December 10, 2013

IconA queer’s guide to holiday survival

Break out your stockings and hang up your mistletoe because the holiday season is upon us.  It’s a time of joy, happiness and…family reunions.

Wait, what?  If the thought of venturing back to your hometown creates panic and an excessive amount of sweat, then read on for your ultimate guide to surviving the holidays.

Whether you’re not out, not accepted or simply not looking forward to it, this guide is for you. Who knows, you might even find yourself enjoying them this year.


How you imagine your holiday season...

1. Your furry friends. I’ve been blessed with an amazing mother who I adore, and going home to see her is a delight.  The other person I’m most excited to see? Our family dog, Molly. Okay, so she’s technically not a person, but what’s better than seeing your favorite four legged friend? Not a damn thing.

So whether your relationship with your own mother is stellar or a tad icy, focus on the fact that a special someone is stoked for your arrival.  And trust me, nothing’s better than some doggy cuddles.


2. Free booze.  This one is pretty self-explanatory.  If there’s one thing the holiday season has no shortage of, it’s alcohol.  Use that to your advantage and sip to your heart’s content.

But a word of caution to the extra thirsty: too much and you might create a holiday hell.  The phrase “drink responsibility” has never been more relevant. Consider yourself warned


3. Family traditions.  Sure, they might occasionally drive you insane but traditions with family can melt even the most anti-holiday hearts.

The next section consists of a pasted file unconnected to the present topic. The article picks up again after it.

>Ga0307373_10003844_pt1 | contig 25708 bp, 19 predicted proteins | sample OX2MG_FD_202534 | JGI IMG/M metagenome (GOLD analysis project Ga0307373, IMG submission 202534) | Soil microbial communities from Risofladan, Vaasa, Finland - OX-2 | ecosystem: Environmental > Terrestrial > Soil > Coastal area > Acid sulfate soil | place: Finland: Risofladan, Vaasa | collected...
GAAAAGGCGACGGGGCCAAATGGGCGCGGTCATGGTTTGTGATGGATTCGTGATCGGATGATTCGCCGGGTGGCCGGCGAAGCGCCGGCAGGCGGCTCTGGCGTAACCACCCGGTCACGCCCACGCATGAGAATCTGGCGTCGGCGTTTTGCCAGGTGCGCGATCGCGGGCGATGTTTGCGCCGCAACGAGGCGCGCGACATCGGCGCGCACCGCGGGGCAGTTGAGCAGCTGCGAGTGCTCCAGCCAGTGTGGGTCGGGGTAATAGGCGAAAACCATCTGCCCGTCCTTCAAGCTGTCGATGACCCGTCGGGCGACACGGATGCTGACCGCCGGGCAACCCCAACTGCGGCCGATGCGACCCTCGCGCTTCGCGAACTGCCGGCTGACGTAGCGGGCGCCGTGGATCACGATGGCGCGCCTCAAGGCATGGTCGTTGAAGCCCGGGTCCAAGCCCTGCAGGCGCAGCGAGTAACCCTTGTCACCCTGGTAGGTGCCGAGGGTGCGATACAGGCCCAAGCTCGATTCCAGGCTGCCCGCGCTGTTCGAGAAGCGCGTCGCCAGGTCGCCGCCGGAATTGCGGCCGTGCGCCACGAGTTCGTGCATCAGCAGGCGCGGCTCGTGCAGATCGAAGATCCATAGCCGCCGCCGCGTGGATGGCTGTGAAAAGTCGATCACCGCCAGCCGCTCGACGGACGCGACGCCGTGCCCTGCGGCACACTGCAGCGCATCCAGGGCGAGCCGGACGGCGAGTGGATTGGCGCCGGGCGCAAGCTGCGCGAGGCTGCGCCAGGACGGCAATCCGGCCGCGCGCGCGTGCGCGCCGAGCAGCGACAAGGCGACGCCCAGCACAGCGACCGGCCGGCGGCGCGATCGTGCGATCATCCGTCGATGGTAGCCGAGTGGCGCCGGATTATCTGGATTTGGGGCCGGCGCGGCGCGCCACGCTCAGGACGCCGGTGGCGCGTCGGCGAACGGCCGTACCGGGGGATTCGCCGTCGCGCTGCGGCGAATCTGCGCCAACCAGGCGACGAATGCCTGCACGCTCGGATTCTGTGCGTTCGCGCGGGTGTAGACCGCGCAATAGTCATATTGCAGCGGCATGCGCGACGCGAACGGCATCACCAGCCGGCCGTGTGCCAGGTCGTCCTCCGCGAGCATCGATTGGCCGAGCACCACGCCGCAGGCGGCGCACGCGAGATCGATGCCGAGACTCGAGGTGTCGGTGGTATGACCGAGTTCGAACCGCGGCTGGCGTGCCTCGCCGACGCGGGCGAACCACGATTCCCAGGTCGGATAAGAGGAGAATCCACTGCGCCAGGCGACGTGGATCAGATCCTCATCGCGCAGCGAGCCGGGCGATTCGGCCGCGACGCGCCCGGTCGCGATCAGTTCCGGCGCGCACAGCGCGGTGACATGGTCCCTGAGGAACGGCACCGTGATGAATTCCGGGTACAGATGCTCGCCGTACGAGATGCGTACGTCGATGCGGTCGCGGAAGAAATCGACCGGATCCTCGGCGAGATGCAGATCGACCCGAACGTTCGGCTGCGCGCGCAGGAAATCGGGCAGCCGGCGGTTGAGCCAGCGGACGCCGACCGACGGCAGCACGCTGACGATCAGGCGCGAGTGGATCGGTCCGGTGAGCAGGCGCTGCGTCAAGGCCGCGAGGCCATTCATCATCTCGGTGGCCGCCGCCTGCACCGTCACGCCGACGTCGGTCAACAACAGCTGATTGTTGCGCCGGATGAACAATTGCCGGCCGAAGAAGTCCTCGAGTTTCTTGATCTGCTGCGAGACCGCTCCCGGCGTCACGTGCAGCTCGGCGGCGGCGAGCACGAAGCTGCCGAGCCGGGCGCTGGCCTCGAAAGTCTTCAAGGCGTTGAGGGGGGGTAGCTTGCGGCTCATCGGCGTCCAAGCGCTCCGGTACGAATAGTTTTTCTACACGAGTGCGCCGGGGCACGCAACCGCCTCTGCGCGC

Remember how every year you and your sister perform hilariously altered versions of Christmas carols for the family?  Yep, I thought so. Enjoy the small moments and cherish those traditions. the holiday season actually is


4. Board games.  Who doesn’t love a good board game? These awesome family staples are often forgotten about in the midst of a hectic life.

Use your time at home as a chance to dust off your Monopoly/Cranium/Scrabble skills. Triple word score, anyone?


5. Reflect on growth.  Chances are that you’ve changed a lot since the last time you went home and saw your family.  Allow this time to be a moment of reflection.  Did you quit the stressful job you worked at when you were home last year? Congratulations!

Whether the changes are big or small, take a moment to reflect on how you’ve grown and changed.  And chances are that your family has done the same.  You never know, they might surprise you.



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Taylor Milam


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